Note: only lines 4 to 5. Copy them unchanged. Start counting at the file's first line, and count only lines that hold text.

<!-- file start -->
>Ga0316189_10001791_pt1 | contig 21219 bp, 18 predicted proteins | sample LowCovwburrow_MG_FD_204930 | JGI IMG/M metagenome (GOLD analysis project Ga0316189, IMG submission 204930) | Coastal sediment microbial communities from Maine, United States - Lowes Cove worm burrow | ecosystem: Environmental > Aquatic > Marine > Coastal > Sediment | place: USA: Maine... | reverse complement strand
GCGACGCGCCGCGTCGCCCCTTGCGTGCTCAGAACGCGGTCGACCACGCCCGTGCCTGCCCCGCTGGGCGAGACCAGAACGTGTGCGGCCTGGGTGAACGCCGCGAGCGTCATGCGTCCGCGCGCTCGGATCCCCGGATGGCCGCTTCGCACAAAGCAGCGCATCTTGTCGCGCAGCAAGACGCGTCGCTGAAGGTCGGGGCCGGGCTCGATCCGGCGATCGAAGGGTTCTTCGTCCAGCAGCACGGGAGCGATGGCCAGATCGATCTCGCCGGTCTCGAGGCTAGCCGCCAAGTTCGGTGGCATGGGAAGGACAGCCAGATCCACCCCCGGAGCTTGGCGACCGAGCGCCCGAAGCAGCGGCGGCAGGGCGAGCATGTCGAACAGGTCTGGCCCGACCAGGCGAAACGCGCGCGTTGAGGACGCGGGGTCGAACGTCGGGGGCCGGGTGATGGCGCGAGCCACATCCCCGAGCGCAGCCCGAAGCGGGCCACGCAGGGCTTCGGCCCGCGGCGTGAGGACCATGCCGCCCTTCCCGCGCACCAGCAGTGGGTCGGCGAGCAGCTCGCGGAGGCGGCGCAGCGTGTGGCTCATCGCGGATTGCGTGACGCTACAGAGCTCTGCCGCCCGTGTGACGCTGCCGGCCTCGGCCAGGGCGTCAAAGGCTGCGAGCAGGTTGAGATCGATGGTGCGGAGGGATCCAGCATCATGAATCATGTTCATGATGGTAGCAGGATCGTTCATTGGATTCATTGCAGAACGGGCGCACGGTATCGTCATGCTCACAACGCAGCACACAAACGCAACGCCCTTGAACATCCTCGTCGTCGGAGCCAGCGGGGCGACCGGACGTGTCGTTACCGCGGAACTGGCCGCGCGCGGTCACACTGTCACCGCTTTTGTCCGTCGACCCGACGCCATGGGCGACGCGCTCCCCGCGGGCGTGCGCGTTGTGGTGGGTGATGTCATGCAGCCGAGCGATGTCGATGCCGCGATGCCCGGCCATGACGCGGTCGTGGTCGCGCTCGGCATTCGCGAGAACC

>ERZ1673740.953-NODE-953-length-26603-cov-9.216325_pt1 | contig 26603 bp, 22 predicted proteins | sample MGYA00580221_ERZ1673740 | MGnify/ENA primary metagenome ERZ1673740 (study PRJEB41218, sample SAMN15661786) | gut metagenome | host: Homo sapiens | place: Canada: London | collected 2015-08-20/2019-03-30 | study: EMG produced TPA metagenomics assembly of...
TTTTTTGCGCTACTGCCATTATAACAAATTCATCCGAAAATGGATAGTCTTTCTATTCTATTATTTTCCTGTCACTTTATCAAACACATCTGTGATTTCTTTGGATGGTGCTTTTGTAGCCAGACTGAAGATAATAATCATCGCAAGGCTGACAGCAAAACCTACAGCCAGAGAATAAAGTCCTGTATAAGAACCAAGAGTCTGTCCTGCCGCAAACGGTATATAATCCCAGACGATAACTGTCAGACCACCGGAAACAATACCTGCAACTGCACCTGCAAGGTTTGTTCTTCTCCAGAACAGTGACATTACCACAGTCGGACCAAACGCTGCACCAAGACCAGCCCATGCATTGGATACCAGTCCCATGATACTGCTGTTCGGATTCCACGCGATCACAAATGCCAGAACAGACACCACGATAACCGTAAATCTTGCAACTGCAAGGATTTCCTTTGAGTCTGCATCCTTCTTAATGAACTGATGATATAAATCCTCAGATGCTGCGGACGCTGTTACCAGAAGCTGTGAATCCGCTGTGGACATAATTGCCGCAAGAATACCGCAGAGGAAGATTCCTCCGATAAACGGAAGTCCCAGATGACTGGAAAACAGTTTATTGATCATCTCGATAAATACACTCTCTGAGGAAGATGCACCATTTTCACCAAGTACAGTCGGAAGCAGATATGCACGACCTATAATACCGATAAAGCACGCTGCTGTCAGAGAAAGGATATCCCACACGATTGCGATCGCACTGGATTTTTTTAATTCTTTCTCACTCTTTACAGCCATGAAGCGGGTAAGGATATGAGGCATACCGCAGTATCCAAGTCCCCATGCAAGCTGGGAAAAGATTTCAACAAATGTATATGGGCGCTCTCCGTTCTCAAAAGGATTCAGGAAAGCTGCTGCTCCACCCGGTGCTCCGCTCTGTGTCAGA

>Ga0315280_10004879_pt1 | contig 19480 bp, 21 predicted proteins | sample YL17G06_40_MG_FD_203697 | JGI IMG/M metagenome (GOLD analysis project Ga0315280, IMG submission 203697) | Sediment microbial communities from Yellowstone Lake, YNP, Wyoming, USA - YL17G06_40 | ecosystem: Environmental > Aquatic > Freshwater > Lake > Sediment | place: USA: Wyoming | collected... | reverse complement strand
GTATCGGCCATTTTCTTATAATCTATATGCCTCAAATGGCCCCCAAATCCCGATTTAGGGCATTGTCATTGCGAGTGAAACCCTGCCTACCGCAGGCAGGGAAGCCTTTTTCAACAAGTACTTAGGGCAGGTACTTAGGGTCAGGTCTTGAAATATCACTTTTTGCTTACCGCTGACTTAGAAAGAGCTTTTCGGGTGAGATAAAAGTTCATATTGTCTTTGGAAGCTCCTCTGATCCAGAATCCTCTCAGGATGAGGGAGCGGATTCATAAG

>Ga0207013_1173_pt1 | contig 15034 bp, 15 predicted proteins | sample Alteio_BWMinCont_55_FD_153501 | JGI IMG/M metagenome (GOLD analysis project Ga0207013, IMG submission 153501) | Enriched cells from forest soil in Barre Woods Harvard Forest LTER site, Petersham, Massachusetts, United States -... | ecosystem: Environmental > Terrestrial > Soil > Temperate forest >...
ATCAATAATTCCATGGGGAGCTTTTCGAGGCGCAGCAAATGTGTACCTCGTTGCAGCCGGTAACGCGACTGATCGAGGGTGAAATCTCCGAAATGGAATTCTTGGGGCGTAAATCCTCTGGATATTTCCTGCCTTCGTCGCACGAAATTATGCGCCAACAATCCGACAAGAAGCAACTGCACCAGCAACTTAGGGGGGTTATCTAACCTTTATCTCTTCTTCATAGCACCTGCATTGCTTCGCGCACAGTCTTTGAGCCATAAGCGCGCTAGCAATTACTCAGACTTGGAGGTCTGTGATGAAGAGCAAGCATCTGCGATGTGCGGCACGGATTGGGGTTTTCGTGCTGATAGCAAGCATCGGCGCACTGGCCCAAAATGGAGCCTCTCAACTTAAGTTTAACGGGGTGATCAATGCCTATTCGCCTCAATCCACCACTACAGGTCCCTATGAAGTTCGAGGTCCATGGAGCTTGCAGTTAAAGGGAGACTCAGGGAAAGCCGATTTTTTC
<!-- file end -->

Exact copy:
TTTTTTGCGCTACTGCCATTATAACAAATTCATCCGAAAATGGATAGTCTTTCTATTCTATTATTTTCCTGTCACTTTATCAAACACATCTGTGATTTCTTTGGATGGTGCTTTTGTAGCCAGACTGAAGATAATAATCATCGCAAGGCTGACAGCAAAACCTACAGCCAGAGAATAAAGTCCTGTATAAGAACCAAGAGTCTGTCCTGCCGCAAACGGTATATAATCCCAGACGATAACTGTCAGACCACCGGAAACAATACCTGCAACTGCACCTGCAAGGTTTGTTCTTCTCCAGAACAGTGACATTACCACAGTCGGACCAAACGCTGCACCAAGACCAGCCCATGCATTGGATACCAGTCCCATGATACTGCTGTTCGGATTCCACGCGATCACAAATGCCAGAACAGACACCACGATAACCGTAAATCTTGCAACTGCAAGGATTTCCTTTGAGTCTGCATCCTTCTTAATGAACTGATGATATAAATCCTCAGATGCTGCGGACGCTGTTACCAGAAGCTGTGAATCCGCTGTGGACATAATTGCCGCAAGAATACCGCAGAGGAAGATTCCTCCGATAAACGGAAGTCCCAGATGACTGGAAAACAGTTTATTGATCATCTCGATAAATACACTCTCTGAGGAAGATGCACCATTTTCACCAAGTACAGTCGGAAGCAGATATGCACGACCTATAATACCGATAAAGCACGCTGCTGTCAGAGAAAGGATATCCCACACGATTGCGATCGCACTGGATTTTTTTAATTCTTTCTCACTCTTTACAGCCATGAAGCGGGTAAGGATATGAGGCATACCGCAGTATCCAAGTCCCCATGCAAGCTGGGAAAAGATTTCAACAAATGTATATGGGCGCTCTCCGTTCTCAAAAGGATTCAGGAAAGCTGCTGCTCCACCCGGTGCTCCGCTCTGTGTCAGA

>Ga0315280_10004879_pt1 | contig 19480 bp, 21 predicted proteins | sample YL17G06_40_MG_FD_203697 | JGI IMG/M metagenome (GOLD analysis project Ga0315280, IMG submission 203697) | Sediment microbial communities from Yellowstone Lake, YNP, Wyoming, USA - YL17G06_40 | ecosystem: Environmental > Aquatic > Freshwater > Lake > Sediment | place: USA: Wyoming | collected... | reverse complement strand